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Restauration and transformation of the historical freight station at Tour & Taxis, Brussels

Year ︎︎︎ 2016-2020
Status ︎︎︎  Completed
Surface ︎︎︎ 39,000 m²
Budget ︎︎︎ € 100m


When the first railway engineer Frederik Brunneel built the 'Gare Maritime' between 1902 and 1908, it was the largest freight station in Europe. The logistics site is a particularly valuable witness to the heyday of the Industrial Revolution in Belgium. Since the unification of the customs union in the 1980s, the building lost its function. It would take until 2016 for all the stars to be in the right place to tackle the reconversion.

Today, the Gare Maritime on the Tour & Taxis site in Brussels is being transformed into a new part of the city. The surrounding urban fabric will be extended under the large roof. The successive halls will be decorated with streets and squares. A city where it never rains. In the outer halls, a mix of programmes ranging from offices to retail and facilities will be laid out. The central halls provide space for events, a food court and a market square. The combination creates a cross-pollinating mix that, together with the heritage layer, gives a rich interpretation to the new works. With its richly programmed public space, the Gare Maritime will become an inspiring new destination in Brussels for both the local environment and the international visitor.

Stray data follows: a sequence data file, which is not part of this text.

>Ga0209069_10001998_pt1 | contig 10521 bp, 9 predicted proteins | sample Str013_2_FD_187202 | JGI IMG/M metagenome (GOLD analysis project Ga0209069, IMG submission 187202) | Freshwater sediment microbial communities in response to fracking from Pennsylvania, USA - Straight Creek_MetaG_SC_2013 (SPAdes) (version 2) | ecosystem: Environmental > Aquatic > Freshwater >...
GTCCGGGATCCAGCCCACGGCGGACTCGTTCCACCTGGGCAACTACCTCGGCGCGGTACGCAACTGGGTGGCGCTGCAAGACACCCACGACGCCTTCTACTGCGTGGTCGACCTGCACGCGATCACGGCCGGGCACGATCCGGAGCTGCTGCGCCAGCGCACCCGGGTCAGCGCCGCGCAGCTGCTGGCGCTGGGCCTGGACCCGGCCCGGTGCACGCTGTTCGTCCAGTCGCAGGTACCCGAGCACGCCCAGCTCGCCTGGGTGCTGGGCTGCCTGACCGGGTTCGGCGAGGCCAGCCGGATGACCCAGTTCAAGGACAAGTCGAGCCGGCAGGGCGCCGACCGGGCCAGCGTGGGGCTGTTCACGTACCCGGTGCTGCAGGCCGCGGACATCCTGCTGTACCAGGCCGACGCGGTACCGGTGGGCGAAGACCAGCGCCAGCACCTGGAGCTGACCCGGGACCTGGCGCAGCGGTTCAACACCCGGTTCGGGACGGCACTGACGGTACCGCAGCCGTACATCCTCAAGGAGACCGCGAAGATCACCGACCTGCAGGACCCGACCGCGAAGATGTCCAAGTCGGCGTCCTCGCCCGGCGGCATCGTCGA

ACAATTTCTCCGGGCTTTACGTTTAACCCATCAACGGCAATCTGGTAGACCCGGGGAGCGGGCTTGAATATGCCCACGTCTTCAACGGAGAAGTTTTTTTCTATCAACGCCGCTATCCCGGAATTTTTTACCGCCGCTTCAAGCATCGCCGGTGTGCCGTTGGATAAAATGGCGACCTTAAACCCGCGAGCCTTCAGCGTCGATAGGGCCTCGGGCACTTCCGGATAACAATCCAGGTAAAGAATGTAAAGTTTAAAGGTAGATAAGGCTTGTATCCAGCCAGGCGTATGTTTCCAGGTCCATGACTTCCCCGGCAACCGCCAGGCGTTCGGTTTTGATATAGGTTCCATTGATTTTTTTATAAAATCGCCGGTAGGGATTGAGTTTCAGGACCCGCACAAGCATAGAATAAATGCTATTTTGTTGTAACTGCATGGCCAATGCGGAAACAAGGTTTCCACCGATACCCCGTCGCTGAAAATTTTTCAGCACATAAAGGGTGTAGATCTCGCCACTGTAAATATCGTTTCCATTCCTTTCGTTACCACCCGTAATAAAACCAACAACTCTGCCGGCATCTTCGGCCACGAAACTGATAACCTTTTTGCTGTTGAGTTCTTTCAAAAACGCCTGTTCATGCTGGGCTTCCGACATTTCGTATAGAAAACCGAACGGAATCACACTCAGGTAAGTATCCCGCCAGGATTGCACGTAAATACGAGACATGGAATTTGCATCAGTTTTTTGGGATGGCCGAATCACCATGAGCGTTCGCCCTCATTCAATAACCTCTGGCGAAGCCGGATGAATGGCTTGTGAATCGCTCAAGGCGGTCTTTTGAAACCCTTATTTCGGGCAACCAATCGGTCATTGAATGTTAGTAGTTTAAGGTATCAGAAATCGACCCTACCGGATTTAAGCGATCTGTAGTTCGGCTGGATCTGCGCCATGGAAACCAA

Team ︎︎︎ ALTSTADT (as JDMA) i.c.w. Bureau Bouwtechniek (project support), Neutelings Riedijk Architecten (new volumes), Ney & Partners (stability), Boydens Engineering (HVAC),
Historical research ︎︎︎ JDMA i.c.w. VUB departement Architectuur, prof. Inge Bertels
Client ︎︎︎  Extensa
Werffoto © Johnny Umans Fotos oplevering © Filip Dujardin © Sévérin Malaud